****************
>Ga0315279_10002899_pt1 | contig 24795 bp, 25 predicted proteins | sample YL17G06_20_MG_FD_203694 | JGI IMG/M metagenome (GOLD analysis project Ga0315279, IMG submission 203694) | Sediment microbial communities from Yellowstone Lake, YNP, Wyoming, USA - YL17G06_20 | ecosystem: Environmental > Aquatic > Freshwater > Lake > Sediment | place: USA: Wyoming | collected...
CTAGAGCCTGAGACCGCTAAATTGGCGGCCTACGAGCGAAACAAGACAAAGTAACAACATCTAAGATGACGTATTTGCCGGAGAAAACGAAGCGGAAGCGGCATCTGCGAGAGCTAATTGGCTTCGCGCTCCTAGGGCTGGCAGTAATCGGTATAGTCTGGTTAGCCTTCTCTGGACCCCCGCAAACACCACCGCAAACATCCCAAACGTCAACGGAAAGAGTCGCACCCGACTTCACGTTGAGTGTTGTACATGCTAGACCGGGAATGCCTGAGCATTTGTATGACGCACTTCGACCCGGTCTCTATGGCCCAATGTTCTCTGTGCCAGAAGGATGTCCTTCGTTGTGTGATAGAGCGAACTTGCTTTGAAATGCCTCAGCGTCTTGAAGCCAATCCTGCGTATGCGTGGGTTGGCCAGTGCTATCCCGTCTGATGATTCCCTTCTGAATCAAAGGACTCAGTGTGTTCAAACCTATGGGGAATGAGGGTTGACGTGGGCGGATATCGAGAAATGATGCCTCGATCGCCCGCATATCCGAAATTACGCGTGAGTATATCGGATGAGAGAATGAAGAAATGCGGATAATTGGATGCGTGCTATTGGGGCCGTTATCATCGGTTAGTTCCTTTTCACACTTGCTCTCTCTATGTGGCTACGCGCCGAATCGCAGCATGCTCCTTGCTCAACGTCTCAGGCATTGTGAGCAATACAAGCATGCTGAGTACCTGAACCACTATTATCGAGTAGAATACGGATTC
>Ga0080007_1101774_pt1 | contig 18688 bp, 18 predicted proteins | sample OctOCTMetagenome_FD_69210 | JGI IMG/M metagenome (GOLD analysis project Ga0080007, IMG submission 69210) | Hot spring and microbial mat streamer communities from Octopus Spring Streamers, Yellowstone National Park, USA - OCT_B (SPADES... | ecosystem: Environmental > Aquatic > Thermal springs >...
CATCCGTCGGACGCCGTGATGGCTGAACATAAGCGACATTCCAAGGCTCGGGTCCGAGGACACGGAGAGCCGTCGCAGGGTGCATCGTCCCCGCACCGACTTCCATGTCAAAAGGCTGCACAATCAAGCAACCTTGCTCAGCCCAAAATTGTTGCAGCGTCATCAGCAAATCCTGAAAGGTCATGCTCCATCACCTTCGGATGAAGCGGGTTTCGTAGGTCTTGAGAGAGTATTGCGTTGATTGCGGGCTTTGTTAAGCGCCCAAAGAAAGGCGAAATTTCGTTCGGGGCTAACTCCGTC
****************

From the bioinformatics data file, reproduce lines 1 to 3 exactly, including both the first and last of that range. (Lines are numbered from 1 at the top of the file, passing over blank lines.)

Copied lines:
>Ga0315279_10002899_pt1 | contig 24795 bp, 25 predicted proteins | sample YL17G06_20_MG_FD_203694 | JGI IMG/M metagenome (GOLD analysis project Ga0315279, IMG submission 203694) | Sediment microbial communities from Yellowstone Lake, YNP, Wyoming, USA - YL17G06_20 | ecosystem: Environmental > Aquatic > Freshwater > Lake > Sediment | place: USA: Wyoming | collected...
CTAGAGCCTGAGACCGCTAAATTGGCGGCCTACGAGCGAAACAAGACAAAGTAACAACATCTAAGATGACGTATTTGCCGGAGAAAACGAAGCGGAAGCGGCATCTGCGAGAGCTAATTGGCTTCGCGCTCCTAGGGCTGGCAGTAATCGGTATAGTCTGGTTAGCCTTCTCTGGACCCCCGCAAACACCACCGCAAACATCCCAAACGTCAACGGAAAGAGTCGCACCCGACTTCACGTTGAGTGTTGTACATGCTAGACCGGGAATGCCTGAGCATTTGTATGACGCACTTCGACCCGGTCTCTATGGCCCAATGTTCTCTGTGCCAGAAGGATGTCCTTCGTTGTGTGATAGAGCGAACTTGCTTTGAAATGCCTCAGCGTCTTGAAGCCAATCCTGCGTATGCGTGGGTTGGCCAGTGCTATCCCGTCTGATGATTCCCTTCTGAATCAAAGGACTCAGTGTGTTCAAACCTATGGGGAATGAGGGTTGACGTGGGCGGATATCGAGAAATGATGCCTCGATCGCCCGCATATCCGAAATTACGCGTGAGTATATCGGATGAGAGAATGAAGAAATGCGGATAATTGGATGCGTGCTATTGGGGCCGTTATCATCGGTTAGTTCCTTTTCACACTTGCTCTCTCTATGTGGCTACGCGCCGAATCGCAGCATGCTCCTTGCTCAACGTCTCAGGCATTGTGAGCAATACAAGCATGCTGAGTACCTGAACCACTATTATCGAGTAGAATACGGATTC
>Ga0080007_1101774_pt1 | contig 18688 bp, 18 predicted proteins | sample OctOCTMetagenome_FD_69210 | JGI IMG/M metagenome (GOLD analysis project Ga0080007, IMG submission 69210) | Hot spring and microbial mat streamer communities from Octopus Spring Streamers, Yellowstone National Park, USA - OCT_B (SPADES... | ecosystem: Environmental > Aquatic > Thermal springs >...